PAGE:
Th major focus of the research of my lab is the motility structure (archaellum) and pili of methanogenic archaea, from physiological, ultrastructural, functional and genetic aspects. We are particularly interested in posttranslational modifications of the structural components (archaellins and pilins) of these unusual surface appendages, particularly removal of their signa peptides and biosynthesis and attachment and relevenace of N-linked glycosylation.
If you have an interest in surface structures like pili and flagella in bacteria and archaea please check out the book I edited entitled “Pili and Flagella: Current research and future trends”.It features 14 chapters all written by world experts on various aspects of these structures including structure, assembly, regulation, evolution and biotechnology applications.
Details of Research Interests:
Archaea represent one of the three domains of life as first proposed by Carl Woese1. Once considered as microbial oddities limited to extreme niches, they are now known as a result of molecular analyses to be ubiquitous in nature2, 3. Three recent reviews4-6 summarized the significant contributions that work on Archaea has made to the scientific community. This growing awareness of the importance of Archaea stems from research in such diverse areas as the evolution of eukaryotes7, adaptations to extreme environments8, biotechnology9, unique traits10, 11, novel viral lineages12, the human microbiome and possible archaeal involvement in disease13, 14, model systems for eukaryotic processes15, 16, the search for extraterrestrial life17 and the importance in Archaea in global nutrient cycles18-20. Studies on archaeal systems have contributed significantly to our understanding of basic processes in the other domains21-23 but, for various reasons, including a lack of genetic tools in most genera, many basic aspects of archaeal physiology, ecology, biochemistry and genetics remain poorly understood24.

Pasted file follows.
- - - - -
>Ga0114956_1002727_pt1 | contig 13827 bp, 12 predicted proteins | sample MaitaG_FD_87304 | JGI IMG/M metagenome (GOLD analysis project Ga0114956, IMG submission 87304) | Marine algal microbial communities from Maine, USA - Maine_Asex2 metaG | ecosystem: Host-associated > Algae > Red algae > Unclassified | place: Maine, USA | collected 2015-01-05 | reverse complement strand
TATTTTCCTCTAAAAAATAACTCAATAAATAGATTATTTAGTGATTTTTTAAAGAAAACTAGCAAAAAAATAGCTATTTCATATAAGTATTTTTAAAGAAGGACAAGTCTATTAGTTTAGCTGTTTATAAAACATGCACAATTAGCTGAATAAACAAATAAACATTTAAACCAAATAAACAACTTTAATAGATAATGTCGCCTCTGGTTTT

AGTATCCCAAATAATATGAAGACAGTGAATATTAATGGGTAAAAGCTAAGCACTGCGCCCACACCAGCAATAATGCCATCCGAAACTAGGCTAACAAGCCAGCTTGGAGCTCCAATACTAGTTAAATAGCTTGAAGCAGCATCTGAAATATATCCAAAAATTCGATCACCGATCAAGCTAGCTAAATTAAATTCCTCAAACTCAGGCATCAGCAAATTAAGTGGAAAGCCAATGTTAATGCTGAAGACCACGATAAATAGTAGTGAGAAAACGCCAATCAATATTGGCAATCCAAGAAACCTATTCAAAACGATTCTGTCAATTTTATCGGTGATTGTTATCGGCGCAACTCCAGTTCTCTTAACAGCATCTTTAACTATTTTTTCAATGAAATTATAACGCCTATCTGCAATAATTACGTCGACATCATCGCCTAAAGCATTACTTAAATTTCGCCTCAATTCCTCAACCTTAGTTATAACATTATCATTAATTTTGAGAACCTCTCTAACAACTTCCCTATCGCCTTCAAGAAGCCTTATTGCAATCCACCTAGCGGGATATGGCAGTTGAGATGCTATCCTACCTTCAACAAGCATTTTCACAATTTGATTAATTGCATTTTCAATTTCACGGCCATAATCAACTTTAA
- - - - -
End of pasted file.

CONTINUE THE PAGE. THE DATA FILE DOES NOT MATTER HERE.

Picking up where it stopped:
Interactions of Archaea with their environment often rely on a variety of unusual, and often archaeal-specific, appendages which are necessary for a variety of functions including motility, attachment, biofilm formation, DNA uptake and cell communication11, 25, 26. Strikingly, the assembly of many of these appendages follow a bacterial type IV assembly mechanism where structural subunits are made with class III (type IV pilin-like) signal peptides which are removed by a dedicated prepilin peptidase. The subunits are then incorporated at the base of the growing structure through the actions of an assembly ATPase interacting with a membrane-embedded platform protein. Our model organism, Methanococcus maripaludis, is a stringently anaerobic methane-producing archaeon with a sequenced genome and one of the better archaeal genetic systems27. M. maripaludis has two appendages assembled in a type IV pili-like manner namely, pili and, surprisingly, archaella. Archaella are the equivalent of bacterial flagella in function (i.e. swimming) but we were the first to point out that the archaeal version is constructed like type IV pili and bears no homology to bacterial flagella, an important discovery that showed that the main motility apparatus of all three domains of life is distinct28-30. We recently proposed the name archaellum (and its structural subunits archaellins) to denote its fundamental difference from the bacterial flagellum (flagellins)31, and archaeal cells with these structures are called archaellated.